Close to the annual celebration of the Sacred Heart, of course, comes Father’s Day, and we are seeing more and more men come to our healing programs to grieve the children they have lost to abortion. Many repent of having consented to the abortion. But likewise, so many men didn’t even know about it. I have never seen a man more angry than a friend of mine who told me many years ago that his girlfriend had their baby killed without his knowledge. Men are hardwired to be protectors and providers. To be unable to save one’s own child, and to even be shut out of the possibility of doing so, is an insult to one’s manhood. This is why the men of our Silent No More campaign hold signs saying, “I Regret Lost Fatherhood.”

Father’s Day gives us an opportunity to renew our awareness of the pain of these fathers, and our efforts to reach them with the love and mercy of the Sacred Heart of Jesus, a heart which, like theirs, is wounded precisely because of Its love. For more information, visit www.FatherhoodForever.org.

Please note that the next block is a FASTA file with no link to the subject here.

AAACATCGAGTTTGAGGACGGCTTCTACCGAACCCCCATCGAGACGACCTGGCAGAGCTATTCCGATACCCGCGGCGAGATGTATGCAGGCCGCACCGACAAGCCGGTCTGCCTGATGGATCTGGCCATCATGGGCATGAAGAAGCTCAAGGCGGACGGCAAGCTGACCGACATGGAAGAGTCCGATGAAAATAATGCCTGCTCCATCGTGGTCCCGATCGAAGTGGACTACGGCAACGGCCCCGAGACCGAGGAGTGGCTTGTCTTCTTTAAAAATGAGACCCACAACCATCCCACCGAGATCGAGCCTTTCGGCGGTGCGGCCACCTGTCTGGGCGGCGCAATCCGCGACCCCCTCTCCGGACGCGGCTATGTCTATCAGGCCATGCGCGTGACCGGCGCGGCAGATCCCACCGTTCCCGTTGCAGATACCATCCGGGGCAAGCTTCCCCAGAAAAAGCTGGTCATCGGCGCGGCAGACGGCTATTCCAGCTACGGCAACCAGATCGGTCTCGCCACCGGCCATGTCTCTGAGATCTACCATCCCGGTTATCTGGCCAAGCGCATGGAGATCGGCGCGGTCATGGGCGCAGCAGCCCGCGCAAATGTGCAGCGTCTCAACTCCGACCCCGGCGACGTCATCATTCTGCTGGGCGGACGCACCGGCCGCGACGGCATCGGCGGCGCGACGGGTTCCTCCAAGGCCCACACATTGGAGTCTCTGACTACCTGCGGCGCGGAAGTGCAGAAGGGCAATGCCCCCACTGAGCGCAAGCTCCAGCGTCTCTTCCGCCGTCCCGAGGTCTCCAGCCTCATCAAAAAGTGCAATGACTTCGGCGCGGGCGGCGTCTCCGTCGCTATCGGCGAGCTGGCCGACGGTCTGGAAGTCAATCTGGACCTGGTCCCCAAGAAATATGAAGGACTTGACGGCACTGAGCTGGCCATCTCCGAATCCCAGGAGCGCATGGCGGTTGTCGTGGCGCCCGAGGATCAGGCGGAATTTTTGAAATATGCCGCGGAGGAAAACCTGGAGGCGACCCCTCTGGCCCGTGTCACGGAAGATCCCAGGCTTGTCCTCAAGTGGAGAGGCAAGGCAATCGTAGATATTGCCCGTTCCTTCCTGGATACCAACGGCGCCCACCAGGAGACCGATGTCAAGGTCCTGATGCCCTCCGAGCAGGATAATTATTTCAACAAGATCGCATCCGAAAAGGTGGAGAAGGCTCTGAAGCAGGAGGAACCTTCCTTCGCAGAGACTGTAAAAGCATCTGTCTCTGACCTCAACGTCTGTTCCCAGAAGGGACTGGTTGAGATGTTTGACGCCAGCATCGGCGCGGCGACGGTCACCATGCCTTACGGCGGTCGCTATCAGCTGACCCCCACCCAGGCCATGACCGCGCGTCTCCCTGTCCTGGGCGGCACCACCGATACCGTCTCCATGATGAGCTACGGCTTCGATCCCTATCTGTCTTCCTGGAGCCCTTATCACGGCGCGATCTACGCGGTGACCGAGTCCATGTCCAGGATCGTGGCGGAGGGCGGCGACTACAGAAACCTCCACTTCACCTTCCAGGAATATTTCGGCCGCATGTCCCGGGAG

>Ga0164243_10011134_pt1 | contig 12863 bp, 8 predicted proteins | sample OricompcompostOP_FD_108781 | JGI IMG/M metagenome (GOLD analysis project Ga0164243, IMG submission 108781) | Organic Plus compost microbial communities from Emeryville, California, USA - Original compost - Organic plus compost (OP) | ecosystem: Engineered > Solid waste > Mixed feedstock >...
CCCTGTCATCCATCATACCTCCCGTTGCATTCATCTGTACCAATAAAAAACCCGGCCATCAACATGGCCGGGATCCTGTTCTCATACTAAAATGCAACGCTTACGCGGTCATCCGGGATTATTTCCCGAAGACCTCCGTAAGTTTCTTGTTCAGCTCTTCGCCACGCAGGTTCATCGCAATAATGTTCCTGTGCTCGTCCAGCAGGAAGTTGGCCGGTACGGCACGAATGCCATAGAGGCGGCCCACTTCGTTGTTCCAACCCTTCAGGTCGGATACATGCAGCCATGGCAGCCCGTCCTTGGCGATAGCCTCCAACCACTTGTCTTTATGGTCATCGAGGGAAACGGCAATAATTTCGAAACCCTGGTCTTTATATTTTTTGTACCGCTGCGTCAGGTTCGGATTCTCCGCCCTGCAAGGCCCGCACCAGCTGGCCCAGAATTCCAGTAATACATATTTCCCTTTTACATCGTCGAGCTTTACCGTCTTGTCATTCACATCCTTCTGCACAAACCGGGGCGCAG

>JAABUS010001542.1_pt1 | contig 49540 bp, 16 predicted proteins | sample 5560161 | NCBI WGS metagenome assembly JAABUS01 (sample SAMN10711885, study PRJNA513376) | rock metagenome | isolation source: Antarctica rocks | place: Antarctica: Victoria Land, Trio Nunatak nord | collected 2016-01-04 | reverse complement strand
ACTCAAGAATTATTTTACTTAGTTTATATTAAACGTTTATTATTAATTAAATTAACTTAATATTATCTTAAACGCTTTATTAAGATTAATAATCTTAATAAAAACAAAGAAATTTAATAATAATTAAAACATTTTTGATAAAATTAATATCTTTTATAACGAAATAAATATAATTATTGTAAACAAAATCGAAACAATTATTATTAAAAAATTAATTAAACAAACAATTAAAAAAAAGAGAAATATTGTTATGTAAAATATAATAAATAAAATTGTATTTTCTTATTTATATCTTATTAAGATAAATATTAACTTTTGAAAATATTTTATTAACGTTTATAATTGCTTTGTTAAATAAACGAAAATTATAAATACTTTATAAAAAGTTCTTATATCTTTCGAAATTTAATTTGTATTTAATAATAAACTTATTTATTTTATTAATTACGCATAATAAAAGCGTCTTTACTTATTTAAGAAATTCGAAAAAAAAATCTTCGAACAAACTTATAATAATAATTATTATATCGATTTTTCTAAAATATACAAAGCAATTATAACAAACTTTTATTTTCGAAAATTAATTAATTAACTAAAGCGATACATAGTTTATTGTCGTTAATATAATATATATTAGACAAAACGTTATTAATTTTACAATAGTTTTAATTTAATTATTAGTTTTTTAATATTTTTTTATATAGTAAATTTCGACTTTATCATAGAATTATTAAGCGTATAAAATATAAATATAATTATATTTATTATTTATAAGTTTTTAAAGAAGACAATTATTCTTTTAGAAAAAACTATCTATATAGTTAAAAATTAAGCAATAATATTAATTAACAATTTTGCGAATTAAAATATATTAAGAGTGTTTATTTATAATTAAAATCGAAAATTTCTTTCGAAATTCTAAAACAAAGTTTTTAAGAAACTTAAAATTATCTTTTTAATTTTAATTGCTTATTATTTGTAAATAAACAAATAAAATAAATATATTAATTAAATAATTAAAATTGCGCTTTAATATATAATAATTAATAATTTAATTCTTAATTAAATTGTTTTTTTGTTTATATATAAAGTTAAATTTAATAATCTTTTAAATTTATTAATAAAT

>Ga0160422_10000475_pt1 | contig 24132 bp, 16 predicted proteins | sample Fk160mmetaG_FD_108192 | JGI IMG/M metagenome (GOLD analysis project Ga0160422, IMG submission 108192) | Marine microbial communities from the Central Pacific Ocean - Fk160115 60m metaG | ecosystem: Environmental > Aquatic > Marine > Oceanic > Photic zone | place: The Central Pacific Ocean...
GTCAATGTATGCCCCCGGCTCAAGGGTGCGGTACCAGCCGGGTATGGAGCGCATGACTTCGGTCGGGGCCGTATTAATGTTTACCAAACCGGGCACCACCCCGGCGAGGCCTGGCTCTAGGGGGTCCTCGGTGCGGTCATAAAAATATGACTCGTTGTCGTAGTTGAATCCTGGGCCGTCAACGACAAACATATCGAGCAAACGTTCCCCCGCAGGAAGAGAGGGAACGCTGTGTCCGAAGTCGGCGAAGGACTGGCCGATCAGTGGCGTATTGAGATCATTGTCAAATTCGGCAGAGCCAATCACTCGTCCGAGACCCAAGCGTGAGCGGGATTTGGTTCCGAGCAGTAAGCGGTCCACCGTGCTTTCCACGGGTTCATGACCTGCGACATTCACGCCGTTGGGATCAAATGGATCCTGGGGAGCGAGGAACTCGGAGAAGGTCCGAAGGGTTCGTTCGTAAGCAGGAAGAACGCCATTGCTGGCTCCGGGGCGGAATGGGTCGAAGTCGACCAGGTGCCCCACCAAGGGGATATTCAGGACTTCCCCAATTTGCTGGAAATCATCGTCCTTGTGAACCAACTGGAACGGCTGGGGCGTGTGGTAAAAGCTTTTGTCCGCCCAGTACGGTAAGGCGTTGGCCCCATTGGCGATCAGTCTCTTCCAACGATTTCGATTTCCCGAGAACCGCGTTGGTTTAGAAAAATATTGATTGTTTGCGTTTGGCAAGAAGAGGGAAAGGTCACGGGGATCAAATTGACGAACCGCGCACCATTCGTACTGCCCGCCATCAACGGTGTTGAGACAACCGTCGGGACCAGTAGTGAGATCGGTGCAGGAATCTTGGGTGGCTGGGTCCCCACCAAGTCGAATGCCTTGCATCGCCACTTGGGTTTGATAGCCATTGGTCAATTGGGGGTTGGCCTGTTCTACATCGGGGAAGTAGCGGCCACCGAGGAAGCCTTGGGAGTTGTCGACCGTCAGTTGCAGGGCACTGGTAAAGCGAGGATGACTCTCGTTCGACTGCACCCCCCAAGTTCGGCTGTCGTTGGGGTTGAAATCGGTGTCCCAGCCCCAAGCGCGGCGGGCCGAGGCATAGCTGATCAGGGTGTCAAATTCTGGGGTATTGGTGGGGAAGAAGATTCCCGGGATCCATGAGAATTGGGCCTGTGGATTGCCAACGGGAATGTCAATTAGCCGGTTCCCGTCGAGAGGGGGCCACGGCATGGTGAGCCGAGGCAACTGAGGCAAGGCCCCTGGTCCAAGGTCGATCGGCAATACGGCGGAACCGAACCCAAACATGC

FR. FRANK PAVONE is national director for Priests for Life – the largest ministry in the Catholic Church focused exclusively on ending abortion. Learn more at www.ProLifeCentral.com

Jesus’ mission to reveal the Father

If you polled Christians, asking the reason for Jesus’ incarnation, most would say he came to redeem humanity — to open heaven so we could one day be with him forever in heaven as adopted sons and daughters.

novecosky

Patrick Novecosky

True. But Jesus also came to reveal the Father, who is “rich in mercy” (Eph 2:4). The invisible nature of God became visible in and through Jesus’ actions.

The Catechism teaches that “it pleased God … to reveal himself and to make known the mystery of his will. His will was that men should have access to the Father, through Christ, the Word made flesh, in the Holy Spirit, and thus become sharers in the divine nature” (#51).